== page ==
Like Bridget, its narrator-heroine worked for a publisher, where she “wiggled around in short skirts, legs in sheer black tights crossing and uncrossing in meetings, then kept going on about people not being interested in my mind”. She, too, fell for a selfish cad but – guess what? – she ended up with the nice guy.
Then Fielding had the sort of break that journalists dream about – the offer of a weekly column on a national newspaper.
The Independent, keen to attract more female readers, wanted a blow-by-blow account of Fielding’s own life as a single thirtysomething living in London. Fielding (who was 37 when the column first aired) baulked at putting her name on it, however, and on June 5, 1995, Bridget Jones’s fictional diary made its debut.
The column quickly gained a following among the paper’s readers.
Bridget’s chief concerns appeared to be her weight (“9st 3; vg ... must lose half stone in order to put back on over Christmas”), smoking (“almost New Year so no point giving up yet; better to smoke more, in fact, in order to disgust self”), alcohol consumption (“units – 6; v bad”) and men (“I feel a colossal failure. How can it be a proper relationship if Daniel and I haven’t even been mini-breaking yet?”).
It wasn’t long before Fielding had been outed as the author of the column, and her publishers quickly invited her to turn it into a book. The hardback, published in 1996, made little impression, but then one of those little miracles that publishers pray for blessed the paperback reissue of the book the following year.
Critics were divided on whether Bridget Jones, with her utter reliance on the approval of beastly men for her sense of self-worth, was post-feminist, anti-feminist or (like Elizabeth Bennet, the heroine of Jane Austen’s Pride and Prejudice, upon whom, with her small-minded concerns, Bridget is loosely based) ante-feminist.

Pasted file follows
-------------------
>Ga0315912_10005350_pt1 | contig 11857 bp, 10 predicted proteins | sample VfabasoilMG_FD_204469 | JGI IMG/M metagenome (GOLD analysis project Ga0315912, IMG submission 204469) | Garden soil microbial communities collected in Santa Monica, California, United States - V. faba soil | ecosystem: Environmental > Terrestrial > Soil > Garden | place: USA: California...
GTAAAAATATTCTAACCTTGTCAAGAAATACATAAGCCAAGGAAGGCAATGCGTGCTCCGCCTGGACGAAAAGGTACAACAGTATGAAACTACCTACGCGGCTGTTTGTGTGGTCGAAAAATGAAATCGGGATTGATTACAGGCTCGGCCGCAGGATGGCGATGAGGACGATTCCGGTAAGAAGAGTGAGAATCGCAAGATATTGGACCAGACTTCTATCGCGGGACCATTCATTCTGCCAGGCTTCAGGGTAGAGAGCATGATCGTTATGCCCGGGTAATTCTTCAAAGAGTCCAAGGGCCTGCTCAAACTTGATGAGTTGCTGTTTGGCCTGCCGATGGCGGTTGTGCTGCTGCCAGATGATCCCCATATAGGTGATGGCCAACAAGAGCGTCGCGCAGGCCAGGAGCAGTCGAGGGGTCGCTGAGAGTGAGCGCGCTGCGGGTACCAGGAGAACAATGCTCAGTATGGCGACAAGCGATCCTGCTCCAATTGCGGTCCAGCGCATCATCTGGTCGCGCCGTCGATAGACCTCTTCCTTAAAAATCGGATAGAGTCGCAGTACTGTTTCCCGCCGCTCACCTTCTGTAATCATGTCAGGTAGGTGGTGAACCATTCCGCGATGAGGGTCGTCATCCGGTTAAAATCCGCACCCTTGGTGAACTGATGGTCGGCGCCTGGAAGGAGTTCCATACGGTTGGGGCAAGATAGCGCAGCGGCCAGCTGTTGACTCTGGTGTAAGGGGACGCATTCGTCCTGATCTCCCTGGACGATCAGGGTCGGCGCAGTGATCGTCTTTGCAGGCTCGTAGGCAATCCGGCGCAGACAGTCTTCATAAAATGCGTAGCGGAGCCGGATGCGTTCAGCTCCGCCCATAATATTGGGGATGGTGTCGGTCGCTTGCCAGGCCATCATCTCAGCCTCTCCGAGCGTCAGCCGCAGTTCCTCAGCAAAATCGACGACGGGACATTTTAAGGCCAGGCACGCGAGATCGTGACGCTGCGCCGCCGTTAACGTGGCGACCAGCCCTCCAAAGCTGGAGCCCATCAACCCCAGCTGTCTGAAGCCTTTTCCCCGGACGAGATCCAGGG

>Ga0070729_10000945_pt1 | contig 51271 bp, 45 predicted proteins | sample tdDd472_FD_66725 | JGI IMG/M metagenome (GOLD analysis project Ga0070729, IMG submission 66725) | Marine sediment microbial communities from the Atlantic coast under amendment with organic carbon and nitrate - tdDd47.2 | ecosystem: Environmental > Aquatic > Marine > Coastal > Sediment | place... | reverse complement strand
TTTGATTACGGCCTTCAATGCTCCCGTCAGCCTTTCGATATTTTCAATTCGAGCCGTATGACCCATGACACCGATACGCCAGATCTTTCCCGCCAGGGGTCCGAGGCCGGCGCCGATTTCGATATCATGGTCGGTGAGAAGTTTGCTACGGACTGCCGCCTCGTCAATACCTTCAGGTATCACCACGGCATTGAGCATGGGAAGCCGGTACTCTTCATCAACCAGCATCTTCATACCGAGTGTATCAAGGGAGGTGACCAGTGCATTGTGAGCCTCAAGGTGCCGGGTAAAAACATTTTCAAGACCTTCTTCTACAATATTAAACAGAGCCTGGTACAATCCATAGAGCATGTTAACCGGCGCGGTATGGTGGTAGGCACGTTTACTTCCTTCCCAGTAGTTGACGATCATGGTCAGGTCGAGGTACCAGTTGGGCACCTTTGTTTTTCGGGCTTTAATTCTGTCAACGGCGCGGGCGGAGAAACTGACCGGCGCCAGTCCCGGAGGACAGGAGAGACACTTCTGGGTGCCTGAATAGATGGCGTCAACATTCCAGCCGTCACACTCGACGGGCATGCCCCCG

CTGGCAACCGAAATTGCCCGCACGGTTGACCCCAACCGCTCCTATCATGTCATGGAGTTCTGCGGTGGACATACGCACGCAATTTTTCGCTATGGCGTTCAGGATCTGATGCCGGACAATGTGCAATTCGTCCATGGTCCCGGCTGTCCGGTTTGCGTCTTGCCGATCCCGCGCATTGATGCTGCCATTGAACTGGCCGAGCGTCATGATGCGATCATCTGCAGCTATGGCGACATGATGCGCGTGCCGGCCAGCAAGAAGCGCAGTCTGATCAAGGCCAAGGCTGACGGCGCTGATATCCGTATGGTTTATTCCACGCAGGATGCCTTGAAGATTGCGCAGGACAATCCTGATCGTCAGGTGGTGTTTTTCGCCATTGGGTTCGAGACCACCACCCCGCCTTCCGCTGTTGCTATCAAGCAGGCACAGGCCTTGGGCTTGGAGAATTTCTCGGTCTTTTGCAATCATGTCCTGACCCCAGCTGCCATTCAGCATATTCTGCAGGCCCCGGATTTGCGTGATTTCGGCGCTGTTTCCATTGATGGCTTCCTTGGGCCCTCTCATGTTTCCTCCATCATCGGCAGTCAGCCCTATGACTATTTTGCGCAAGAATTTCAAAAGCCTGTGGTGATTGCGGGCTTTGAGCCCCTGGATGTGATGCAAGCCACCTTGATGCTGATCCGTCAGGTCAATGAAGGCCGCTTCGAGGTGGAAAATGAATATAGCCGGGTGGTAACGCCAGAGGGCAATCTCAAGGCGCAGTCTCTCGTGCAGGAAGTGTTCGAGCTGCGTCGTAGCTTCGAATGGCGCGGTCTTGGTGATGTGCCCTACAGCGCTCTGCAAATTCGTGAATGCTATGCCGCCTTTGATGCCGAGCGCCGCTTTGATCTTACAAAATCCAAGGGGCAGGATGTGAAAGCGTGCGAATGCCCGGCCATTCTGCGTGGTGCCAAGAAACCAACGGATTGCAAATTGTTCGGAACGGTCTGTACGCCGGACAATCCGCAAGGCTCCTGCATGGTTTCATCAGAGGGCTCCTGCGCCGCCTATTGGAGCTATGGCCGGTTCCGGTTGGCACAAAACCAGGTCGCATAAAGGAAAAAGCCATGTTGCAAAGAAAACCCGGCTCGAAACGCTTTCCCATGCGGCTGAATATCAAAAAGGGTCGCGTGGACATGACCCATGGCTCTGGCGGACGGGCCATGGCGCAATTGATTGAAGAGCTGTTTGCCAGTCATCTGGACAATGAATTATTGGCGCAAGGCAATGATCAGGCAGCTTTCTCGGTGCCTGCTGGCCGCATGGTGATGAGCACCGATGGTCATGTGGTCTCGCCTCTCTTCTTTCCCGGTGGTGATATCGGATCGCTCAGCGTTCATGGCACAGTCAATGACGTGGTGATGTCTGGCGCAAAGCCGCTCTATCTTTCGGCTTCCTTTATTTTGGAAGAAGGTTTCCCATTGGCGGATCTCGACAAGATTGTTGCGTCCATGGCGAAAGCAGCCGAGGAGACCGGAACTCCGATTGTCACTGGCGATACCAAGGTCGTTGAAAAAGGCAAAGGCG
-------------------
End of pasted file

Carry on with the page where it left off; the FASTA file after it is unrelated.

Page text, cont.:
Get over it, said her supporters. It’s comic fiction. Hang on, said her detractors; like all comedy, it’s funny because it contains more than a grain of truth: this is the sad state into which modern women have got themselves.
As one contemporary review in The Sunday Times put it, the book may have been “gloriously funny ... But you can’t help thinking that for young women to be so fixated on being something other than themselves is one of the unforeseen consequences of feminism”.
Nevertheless, on July 6, 1997, The Observer newspaper reported that Bridget Jones’s Diary had popped up at number 15 in the UK’s top 20 paperbacks, summarising its contents thus: “Calorie-counting smoker staggers through working-life snake pit of London. Very funny.”
Bridget – and Fielding – was on her way. The book shot to the top of the charts and became an international best-seller, and the rest, as they say, is her-story. Post-, anti- or ante-feminist, Bridget Jones had clearly struck a chord with thirtysomething singleton women everywhere, and, in 1999, another book followed, with two films to match in its wake.
It remains to be seen whether Fielding’s fans have grown up with her. Seventeen years after the first book, like her (she’s 55) they will be largely in their 50s now, an age at which the term “chick lit” seems less appropriate.
The author, at least, does still share certain characteristics with her fictional creation.
Fielding, who never married and is single after a long-term relationship with The Simpsons producer Kevin Curran ended in 2009, has a nine-year-old son and seven-year-old daughter.
Bridget, married to Darcy but widowed in circumstances yet to be revealed, is also single again, with two children, Billy and Mabel, and a toyboy to fret over.
Once, Fielding defined a generation. Has she done it again with Mad About the Boy? The jury of her peers is out.
“The problem is that Bridget doesn’t seem to have grown up despite the seismic changes that her creator has bestowed on her,” wrote one female critic after the extracts from the new book were published last week.
The new Bridget was “a thirtysomething singleton trapped in a fiftysomething body. Has Fielding confused Darcy’s declaration that he loved her ‘just the way you are’ with ‘stay the way you are’? Would a 51-year-old single parent of two really be obsessed with thigh-high boots and Twitter?”
Sadly – and, for Fielding, profitably – the answer may very well prove to be yes. Two weeks before it was actually available, Mad About the Boy had rocketed to the top of Amazon’s pre-order charts.